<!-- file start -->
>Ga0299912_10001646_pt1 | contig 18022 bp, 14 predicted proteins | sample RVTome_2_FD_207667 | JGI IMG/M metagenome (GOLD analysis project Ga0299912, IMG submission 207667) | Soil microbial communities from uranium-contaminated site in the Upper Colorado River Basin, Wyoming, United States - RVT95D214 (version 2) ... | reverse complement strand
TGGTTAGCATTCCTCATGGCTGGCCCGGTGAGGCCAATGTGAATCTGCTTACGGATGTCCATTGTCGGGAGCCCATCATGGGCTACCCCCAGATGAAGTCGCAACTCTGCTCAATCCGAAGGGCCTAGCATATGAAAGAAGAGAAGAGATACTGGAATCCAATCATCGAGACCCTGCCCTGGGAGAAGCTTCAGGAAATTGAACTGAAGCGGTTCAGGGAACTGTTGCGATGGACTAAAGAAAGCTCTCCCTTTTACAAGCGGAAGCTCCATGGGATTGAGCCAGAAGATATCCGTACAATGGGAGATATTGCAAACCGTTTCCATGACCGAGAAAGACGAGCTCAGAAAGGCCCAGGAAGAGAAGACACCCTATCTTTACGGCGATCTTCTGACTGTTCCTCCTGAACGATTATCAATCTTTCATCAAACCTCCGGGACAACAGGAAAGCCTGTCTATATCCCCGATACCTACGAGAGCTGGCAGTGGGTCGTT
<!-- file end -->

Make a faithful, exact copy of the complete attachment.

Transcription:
>Ga0299912_10001646_pt1 | contig 18022 bp, 14 predicted proteins | sample RVTome_2_FD_207667 | JGI IMG/M metagenome (GOLD analysis project Ga0299912, IMG submission 207667) | Soil microbial communities from uranium-contaminated site in the Upper Colorado River Basin, Wyoming, United States - RVT95D214 (version 2) ... | reverse complement strand
TGGTTAGCATTCCTCATGGCTGGCCCGGTGAGGCCAATGTGAATCTGCTTACGGATGTCCATTGTCGGGAGCCCATCATGGGCTACCCCCAGATGAAGTCGCAACTCTGCTCAATCCGAAGGGCCTAGCATATGAAAGAAGAGAAGAGATACTGGAATCCAATCATCGAGACCCTGCCCTGGGAGAAGCTTCAGGAAATTGAACTGAAGCGGTTCAGGGAACTGTTGCGATGGACTAAAGAAAGCTCTCCCTTTTACAAGCGGAAGCTCCATGGGATTGAGCCAGAAGATATCCGTACAATGGGAGATATTGCAAACCGTTTCCATGACCGAGAAAGACGAGCTCAGAAAGGCCCAGGAAGAGAAGACACCCTATCTTTACGGCGATCTTCTGACTGTTCCTCCTGAACGATTATCAATCTTTCATCAAACCTCCGGGACAACAGGAAAGCCTGTCTATATCCCCGATACCTACGAGAGCTGGCAGTGGGTCGTT